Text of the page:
The Anxieties of Democracy program is collaborating with Cambridge University Press to publish a series of edited volumes. The SSRC Anxieties of Democracy series features work from scholars involved in the program’s working groups and partnerships, and covers topics ranging from the performance of American governing institutions to the politics of economic insecurity.

At a fraught moment for democracies worldwide, the Anxieties of Democracy series brings together renowned scholars to probe the sources of current apprehensions about democracy and to explore how democratic regimes might thrive.

The first volume in the series, Can America Govern Itself?, was published May 2019. The second, Social Media and Democracy, was released in September 2020, and the third, The Disinformation Age, is slated for publication on October 15, 2020.  

The series is edited by John A. Ferejohn, Ira Katznelson, and Deborah J. Yashar.

Published Volumes

Social Media and Democracy: State of the Field, Prospects for Reform (ed. Persily and Tucker, 2020)

Over the last five years, widespread concern about the effects of social media on democracy has led to an explosion in research from different disciplines and corners of academia. This book is the first of its kind to take stock of this emerging multidisciplinary field by synthesizing what we know, identifying what we do not know and obstacles to future research, and charting a course for the future inquiry. Chapters by leading scholars cover major topics—from disinformation to hate speech to political advertising—and situate recent developments in the context of key policy questions. In addition, the book canvasses existing reform proposals in order to address widely perceived threats that social media poses to democracy.

Social Media and Democracy emerged out of a Media & Democracy program conference of the same name, held at the Stanford Center on Philanthropy and Civil Society in collaboration with the Center for Advanced Study in the Behavioral Sciences.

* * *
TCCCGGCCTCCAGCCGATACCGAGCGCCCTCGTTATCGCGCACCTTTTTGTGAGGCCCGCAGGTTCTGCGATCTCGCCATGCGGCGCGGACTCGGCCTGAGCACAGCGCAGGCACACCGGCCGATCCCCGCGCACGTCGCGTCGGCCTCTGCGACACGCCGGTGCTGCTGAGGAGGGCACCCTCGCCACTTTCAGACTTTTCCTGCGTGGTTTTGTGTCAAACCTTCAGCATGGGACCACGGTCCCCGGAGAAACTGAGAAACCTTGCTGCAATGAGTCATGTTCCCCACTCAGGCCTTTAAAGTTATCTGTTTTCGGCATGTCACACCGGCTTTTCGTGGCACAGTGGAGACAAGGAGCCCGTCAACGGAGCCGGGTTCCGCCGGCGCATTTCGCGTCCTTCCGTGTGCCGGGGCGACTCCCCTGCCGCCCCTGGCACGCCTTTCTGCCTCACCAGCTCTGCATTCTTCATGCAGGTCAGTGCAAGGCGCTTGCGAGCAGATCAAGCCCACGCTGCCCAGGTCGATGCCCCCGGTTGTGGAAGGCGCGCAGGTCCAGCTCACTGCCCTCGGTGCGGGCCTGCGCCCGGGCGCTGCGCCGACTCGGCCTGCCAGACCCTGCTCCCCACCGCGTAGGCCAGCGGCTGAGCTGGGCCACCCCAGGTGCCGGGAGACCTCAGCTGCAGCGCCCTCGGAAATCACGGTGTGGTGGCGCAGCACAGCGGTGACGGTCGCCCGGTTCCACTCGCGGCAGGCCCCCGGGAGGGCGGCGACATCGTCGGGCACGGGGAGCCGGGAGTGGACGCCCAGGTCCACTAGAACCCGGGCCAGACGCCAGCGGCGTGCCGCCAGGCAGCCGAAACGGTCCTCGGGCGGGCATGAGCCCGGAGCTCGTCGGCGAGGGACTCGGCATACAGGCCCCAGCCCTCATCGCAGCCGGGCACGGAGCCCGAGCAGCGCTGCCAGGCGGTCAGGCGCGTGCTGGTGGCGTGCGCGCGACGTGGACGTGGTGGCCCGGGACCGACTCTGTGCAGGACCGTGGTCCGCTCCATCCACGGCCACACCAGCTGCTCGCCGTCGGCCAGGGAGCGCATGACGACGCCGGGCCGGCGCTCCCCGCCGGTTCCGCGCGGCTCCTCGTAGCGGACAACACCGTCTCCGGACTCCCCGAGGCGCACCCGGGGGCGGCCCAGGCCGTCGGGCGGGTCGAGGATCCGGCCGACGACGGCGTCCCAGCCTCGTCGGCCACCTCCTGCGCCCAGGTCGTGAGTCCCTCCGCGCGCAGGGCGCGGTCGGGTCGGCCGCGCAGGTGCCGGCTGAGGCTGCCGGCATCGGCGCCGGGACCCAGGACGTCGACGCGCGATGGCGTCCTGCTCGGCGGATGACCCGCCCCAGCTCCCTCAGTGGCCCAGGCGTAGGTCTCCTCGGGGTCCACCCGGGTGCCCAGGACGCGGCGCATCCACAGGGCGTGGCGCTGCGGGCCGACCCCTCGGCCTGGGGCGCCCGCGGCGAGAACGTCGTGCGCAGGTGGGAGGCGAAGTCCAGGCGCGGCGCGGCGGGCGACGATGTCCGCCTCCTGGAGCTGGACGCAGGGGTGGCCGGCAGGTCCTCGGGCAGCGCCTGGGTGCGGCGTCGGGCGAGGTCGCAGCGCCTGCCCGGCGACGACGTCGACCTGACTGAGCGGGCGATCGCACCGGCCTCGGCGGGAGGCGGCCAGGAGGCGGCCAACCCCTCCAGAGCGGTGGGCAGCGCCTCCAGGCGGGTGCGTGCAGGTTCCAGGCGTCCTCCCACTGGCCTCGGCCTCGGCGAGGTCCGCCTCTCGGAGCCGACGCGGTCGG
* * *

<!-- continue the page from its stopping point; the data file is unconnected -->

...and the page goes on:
The entire volume is available open access on Cambridge Core, thanks to the support of the SSRC's Media & Democracy program.


Nathaniel Persily
Stanford University

Joshua A. Tucker
New York University

Can America Govern Itself? (ed. Lee & McCarty, 2019)

Can America Govern Itself? brings together a diverse group of distinguished scholars to analyze how rising party polarization and economic inequality have affected the performance of American governing institutions. It is organized around two themes: the changing nature of representation in the United States; and how changes in the political environment have affected the internal processes of institutions, overall government performance, and policy outcomes. The chapters in this volume analyze concerns about power, influence and representation in American politics, the quality of deliberation and political communications, the management and implementation of public policy, and the performance of an eighteenth century constitution in today's polarized political environment. These renowned scholars provide a deeper and more systematic grasp of what is new, and what is perennial in challenges to democracy at a fraught moment.

Can America Govern Itself? was produced as a result of meetings, conversations, and efforts from the Anxieties of Democracy working group on Institutions.


Frances E. Lee
Professor of Government and Politics, University of Maryland

Nolan McCarty
Susan Dod Brown Professor of Politics and Public Affairs, Princeton University

Other Contributors:

Kenneth Benoit (London School of Economics), Brandice Canes-Wrone (Princeton University), Anthony Chen(Northwestern University), James Curry (The University of Utah), Lee Drutman (New America Foundation), Nathan Gibson (Princeton University), Daniel Gillion (University of Pennsylvania), Matthew Grossman (Michigan State University), Peter Hanson (University of Denver), Timothy LaPira (James Madison University), Claire Leavitt (Cornell University), Suzanne Mettler (Cornell University), Kevin Munger (New York University), Gillian Metzger (Columbia University), Sam Rosenfeld (Colgate University), Daniel Schlozman (Johns Hopkins University), David Spence (University of Texas at Austin), and Arthur Spirling (New York University).